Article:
Assessing the Impacts and Policy Alternatives
Edited by Gerald A. Epstein and A. Erinc Yeldan
Chapter 10: A General Equilibrium Assessment of Twin-Targeting in Turkey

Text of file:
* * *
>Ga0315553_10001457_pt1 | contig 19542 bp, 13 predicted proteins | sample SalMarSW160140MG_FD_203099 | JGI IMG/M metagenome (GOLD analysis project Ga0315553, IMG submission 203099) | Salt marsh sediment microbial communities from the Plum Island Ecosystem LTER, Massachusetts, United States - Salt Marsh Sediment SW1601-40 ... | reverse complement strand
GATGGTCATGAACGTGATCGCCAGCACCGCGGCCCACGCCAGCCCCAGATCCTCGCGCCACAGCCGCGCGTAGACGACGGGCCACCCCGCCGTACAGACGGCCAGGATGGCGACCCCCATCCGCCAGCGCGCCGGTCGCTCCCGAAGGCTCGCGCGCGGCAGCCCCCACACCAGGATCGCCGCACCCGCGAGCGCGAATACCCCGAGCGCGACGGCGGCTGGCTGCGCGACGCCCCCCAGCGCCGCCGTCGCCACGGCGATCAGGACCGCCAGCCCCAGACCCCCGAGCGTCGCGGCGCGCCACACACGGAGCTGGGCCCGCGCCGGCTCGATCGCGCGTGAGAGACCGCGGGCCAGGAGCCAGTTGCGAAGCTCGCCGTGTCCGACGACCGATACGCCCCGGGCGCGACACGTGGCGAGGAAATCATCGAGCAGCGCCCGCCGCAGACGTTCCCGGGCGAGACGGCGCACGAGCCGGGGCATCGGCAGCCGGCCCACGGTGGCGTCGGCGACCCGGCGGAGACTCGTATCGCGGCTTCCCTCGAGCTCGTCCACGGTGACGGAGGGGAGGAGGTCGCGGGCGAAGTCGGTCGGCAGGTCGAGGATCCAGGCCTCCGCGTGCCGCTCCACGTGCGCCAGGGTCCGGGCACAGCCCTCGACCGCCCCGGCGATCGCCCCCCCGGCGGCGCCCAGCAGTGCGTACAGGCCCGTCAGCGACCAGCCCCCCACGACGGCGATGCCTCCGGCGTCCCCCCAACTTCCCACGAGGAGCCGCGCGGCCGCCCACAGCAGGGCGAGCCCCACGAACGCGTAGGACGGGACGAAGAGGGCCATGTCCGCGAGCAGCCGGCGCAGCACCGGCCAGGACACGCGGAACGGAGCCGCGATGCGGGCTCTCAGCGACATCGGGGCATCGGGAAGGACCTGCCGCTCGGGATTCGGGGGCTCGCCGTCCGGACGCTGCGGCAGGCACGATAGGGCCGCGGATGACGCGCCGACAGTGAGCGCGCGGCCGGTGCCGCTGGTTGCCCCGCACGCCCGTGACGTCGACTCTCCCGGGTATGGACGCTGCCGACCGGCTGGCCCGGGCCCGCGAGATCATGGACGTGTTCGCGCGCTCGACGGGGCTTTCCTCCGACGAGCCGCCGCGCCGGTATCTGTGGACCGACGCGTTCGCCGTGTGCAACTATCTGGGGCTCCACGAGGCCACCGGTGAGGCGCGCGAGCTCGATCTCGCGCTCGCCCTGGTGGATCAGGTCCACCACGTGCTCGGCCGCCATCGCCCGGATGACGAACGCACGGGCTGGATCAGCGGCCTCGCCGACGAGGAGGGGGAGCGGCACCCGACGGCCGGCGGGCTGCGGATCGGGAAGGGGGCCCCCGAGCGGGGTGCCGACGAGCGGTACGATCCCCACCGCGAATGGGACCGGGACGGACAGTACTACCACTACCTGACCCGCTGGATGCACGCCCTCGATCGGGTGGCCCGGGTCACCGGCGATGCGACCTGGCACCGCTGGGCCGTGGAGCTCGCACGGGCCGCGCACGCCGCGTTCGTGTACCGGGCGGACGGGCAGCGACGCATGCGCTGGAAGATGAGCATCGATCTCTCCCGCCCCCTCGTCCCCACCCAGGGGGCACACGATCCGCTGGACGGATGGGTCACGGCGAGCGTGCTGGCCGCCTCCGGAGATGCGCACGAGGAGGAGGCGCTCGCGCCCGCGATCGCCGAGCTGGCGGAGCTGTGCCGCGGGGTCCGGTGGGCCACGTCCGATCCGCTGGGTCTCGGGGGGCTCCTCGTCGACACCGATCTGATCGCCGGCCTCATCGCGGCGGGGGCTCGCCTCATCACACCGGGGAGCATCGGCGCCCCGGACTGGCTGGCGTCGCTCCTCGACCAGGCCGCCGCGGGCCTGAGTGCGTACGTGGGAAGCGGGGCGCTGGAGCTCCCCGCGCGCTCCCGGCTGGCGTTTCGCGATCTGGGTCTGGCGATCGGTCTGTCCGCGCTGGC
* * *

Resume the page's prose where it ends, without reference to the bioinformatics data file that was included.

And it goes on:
Cagatay Telli, Ebru Voyvoda and A. Erinç Yeldan1 10.1 INTRODUCTION: MACROECONOMICS OF TWIN-TARGETING IN TURKEY After a decade of failed reforms and deteriorated macroeconomic performance, Turkey entered the millennium under a Staff Monitoring Program signed with the International Monetary Fund (IMF) in 1998, and put into effect in December 1999. The program currently sets the macroeconomic policy agenda in Turkey and relies mainly on two pillars: (1) fiscal austerity that targets a 6.5 percent surplus for the public sector in its primary budget2 as a ratio to the gross domestic product (GDP); and (2) a contractionary monetary policy (through an independent central bank) that exclusively aims at price stability (via inflation targeting). Thus, in a nutshell the Turkish government is charged to maintain dual targets: a primary surplus target in fiscal balances (at 6.5 percent to the GDP); and an inflation targeting central bank whose sole mandate is to maintain price stability and is divorced from all other concerns of macroeconomic aggregates – hence the terms in the title: macroeconomics under twintargeting. According to the logic of the program, successful achievement of the fiscal and monetary targets would enhance ‘credibility’ of the Turkish government ensuring reduction in the country risk perception. This would enable reductions in the rate of interest that would then stimulate private consumption and fixed investments, paving the way to sustained growth. Thus, it is alleged that what is being implemented is actually an expansionary program of fiscal contraction. On the monetary policy front, the Central Bank of...
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